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Tuesday, October 13, 2015

Crichton's Blockbuster Techno Thriller All About the Action

(Image from Barnes & Noble)

I'm sure I don't need to tell anyone what goes on in Michael Crichton's 1990 blockbuster novel, Jurassic Park.  Even if you've never read the books, even if you've never watched the movies, you probably know the basic plot.  But, just in case you've been living on a remote, uninhabited island in say, Costa Rica, I'll give you a quick rundown:
John Hammond, the filthy rich owner of a premier biotechnology company called InGen, has a grand dream—to bring dinosaurs back to life for the viewing pleasure of the public.  For a handsome price, tourists will be able to visit a lush island where the animals roam free in all their ancient glory. Thanks to the cloning methods discovered by Hammond's scientists, his impossible goal is coming to life.  Jurassic Park is almost up-and-running.  Before officially opening the park, however, Hammond brings in a team of experts to experience what has—up until now—been a (mostly) secret project.  Hammond's visitors—Alan Grant, a professor of paleontology; Ellie Sattler, a paleontologist; and Ian Malcolm, a mathematician, specializing in chaos theory—are as amazed by the living dinosaurs as Hammond expected them to be.  He didn't anticipate the trio's skepticism, however.  No matter.  Hammond's grandchildren have also arrived.  Having the youngsters on the island will make his point very nicely—Jurassic Park is as safe as any other amusement park.
 If that were true, there wouldn't be much of a story, of course.  So, naturally, things start to go wrong.  An InGen employee tries to smuggle dinosaur embryos off the island, dinosaurs escape their pens, the animals—supposedly incapable of reproducing—do exactly that, etc.  As everything goes haywire, it's up to Hammond's terrified visitors to save themselves and the children.  Can the horrifying chaos be contained on the island?  Will anyone make it out of Costa Rica alive?  What will happen to John Hammond's glorious—and deadly—Jurassic Park?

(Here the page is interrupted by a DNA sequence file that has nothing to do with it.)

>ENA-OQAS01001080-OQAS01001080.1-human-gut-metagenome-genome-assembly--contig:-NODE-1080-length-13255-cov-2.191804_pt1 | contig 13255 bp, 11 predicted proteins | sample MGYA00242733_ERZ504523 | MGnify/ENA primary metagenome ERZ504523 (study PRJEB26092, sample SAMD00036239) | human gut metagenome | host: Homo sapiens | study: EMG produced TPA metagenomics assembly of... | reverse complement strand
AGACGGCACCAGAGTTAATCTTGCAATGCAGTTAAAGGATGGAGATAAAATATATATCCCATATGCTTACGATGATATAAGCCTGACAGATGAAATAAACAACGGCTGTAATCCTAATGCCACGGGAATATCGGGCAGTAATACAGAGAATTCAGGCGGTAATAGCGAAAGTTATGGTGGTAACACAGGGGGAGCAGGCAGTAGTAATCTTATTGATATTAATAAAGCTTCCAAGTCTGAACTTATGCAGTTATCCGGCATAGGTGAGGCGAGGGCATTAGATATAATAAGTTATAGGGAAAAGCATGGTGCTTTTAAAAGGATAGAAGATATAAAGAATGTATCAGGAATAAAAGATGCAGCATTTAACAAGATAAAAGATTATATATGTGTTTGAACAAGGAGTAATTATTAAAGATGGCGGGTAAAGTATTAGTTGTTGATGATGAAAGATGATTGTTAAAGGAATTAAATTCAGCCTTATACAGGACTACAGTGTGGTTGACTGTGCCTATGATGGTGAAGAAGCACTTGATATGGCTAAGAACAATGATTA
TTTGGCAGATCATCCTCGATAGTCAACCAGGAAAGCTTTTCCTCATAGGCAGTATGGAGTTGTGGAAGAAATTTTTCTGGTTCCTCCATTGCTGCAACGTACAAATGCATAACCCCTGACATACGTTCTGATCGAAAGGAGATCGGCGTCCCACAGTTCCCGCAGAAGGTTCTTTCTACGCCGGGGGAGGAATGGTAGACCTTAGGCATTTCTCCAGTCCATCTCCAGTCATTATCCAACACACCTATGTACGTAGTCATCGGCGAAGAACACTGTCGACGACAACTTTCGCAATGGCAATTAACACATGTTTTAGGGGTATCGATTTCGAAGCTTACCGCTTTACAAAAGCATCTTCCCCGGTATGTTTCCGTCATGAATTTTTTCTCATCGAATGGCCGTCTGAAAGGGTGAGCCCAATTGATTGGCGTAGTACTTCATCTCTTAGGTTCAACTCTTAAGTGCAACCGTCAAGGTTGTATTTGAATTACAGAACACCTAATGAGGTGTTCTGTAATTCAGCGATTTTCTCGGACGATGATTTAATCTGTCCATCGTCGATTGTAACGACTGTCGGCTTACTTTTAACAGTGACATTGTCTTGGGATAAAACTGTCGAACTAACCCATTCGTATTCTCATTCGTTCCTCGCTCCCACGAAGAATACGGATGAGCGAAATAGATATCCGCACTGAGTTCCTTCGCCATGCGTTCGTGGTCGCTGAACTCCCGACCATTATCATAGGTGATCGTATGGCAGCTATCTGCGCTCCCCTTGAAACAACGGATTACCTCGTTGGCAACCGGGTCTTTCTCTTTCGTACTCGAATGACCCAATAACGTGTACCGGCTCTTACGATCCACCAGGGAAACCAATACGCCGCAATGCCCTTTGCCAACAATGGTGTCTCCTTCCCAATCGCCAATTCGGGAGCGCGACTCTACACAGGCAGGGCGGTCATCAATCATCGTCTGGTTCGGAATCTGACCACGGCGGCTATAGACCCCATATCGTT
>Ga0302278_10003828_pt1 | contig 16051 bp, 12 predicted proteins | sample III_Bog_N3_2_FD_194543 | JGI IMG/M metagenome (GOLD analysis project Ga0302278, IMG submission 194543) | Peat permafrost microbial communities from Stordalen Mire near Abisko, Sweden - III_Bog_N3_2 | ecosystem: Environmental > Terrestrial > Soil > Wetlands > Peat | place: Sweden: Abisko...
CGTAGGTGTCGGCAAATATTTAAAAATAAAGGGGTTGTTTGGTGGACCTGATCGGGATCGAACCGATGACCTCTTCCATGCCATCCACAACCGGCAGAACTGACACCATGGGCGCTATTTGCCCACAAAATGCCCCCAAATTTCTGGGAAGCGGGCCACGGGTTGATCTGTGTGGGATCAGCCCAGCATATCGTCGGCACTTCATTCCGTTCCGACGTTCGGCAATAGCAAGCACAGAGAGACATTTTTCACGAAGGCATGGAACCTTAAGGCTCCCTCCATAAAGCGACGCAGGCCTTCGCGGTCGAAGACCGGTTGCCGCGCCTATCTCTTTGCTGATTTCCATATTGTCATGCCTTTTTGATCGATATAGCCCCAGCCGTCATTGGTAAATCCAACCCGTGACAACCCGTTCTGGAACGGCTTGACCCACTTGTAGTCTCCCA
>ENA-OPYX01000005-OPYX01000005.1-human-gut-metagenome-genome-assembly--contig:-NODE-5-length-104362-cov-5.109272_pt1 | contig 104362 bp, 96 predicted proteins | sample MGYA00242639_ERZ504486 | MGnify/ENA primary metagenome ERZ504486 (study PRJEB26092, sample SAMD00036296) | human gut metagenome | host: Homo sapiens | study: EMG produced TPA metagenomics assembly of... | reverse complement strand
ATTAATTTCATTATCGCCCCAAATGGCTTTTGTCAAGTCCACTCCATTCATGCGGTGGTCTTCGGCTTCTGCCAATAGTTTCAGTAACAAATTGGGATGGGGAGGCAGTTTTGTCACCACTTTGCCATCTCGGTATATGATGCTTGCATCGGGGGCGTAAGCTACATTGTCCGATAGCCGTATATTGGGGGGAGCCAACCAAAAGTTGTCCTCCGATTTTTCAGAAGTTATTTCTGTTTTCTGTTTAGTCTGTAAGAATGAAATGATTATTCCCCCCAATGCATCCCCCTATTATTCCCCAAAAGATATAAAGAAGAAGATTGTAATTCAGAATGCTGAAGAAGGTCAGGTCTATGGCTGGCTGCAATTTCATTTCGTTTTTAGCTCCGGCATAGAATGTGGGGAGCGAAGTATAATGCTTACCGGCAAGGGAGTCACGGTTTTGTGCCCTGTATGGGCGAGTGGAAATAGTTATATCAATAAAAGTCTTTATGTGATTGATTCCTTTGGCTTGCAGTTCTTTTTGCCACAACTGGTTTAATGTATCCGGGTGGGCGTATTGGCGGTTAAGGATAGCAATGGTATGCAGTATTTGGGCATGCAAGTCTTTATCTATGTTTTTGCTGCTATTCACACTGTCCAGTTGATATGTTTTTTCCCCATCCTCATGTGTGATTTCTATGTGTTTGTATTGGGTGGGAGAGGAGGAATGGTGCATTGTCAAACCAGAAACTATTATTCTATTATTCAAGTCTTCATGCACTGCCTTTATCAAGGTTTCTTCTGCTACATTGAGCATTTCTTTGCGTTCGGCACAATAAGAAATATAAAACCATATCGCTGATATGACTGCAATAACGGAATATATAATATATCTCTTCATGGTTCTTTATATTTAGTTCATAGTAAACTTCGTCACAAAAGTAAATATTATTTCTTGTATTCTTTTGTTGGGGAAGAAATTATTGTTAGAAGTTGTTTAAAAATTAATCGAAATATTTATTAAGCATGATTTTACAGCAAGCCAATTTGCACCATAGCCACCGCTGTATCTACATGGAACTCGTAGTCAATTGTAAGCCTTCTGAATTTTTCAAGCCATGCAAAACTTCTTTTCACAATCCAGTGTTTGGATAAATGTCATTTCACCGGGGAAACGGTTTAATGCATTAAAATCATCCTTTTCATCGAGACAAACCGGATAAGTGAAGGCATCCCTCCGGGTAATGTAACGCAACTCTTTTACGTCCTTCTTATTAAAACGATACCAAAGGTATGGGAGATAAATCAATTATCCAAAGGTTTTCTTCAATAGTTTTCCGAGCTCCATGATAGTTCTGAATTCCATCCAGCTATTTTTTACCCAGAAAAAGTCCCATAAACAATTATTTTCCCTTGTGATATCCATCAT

So, I realized right off the bat that it's not Crichton's writing that made Jurassic Park such a huge, bestselling novel.  Not by a long shot, as his prose is mostly of the tell-not-show variety.  The characters have a little more personality, but, on the whole, they're a greedy, selfish lot.  Crichton doesn't bother spending a lot of time on their character or relationship development.  He's all about the action.  Lots of page time is devoted to the science/technology behind Jurassic Park, often at the expense of moving the plot forward.  The slow, steady build up gets a bit dull since the real action doesn't start until almost halfway through the book.  Still, once it gets going, it really gets going with the run-for-your-life sequences and suspense.  Naturally, blood and gore soon follow.  I rarely read techno thrillers like Jurassic Park, so it's probably not surprising that I wasn't totally blown over by the novel.  The premise, of course, is unique; the science/tech before it's time; and the action engrossing.  That's what I expect from this kind of book (what I call "guy fiction"), but I couldn't help wanting more dynamic prose, better character development, and a tighter plot structure.  Despite these complaints, though, I enjoyed the read.  Like all who step inside Jurassic Park, I got Crichton's message loud and clear: don't mess with nature or it will soon be messing with you!

 (Readalikes:  I haven't read The Lost World by Michael Crichton, but I assume it's similar)  

Grade:



If this were a movie, it would be rated:


To the FTC, with love:  I bought a copy of Jurassic Park from Amazon with a portion of the millions I make from my lucrative career as a book blogger.  Ha ha.
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Tress of the Emerald Sea by Brandon Sanderson

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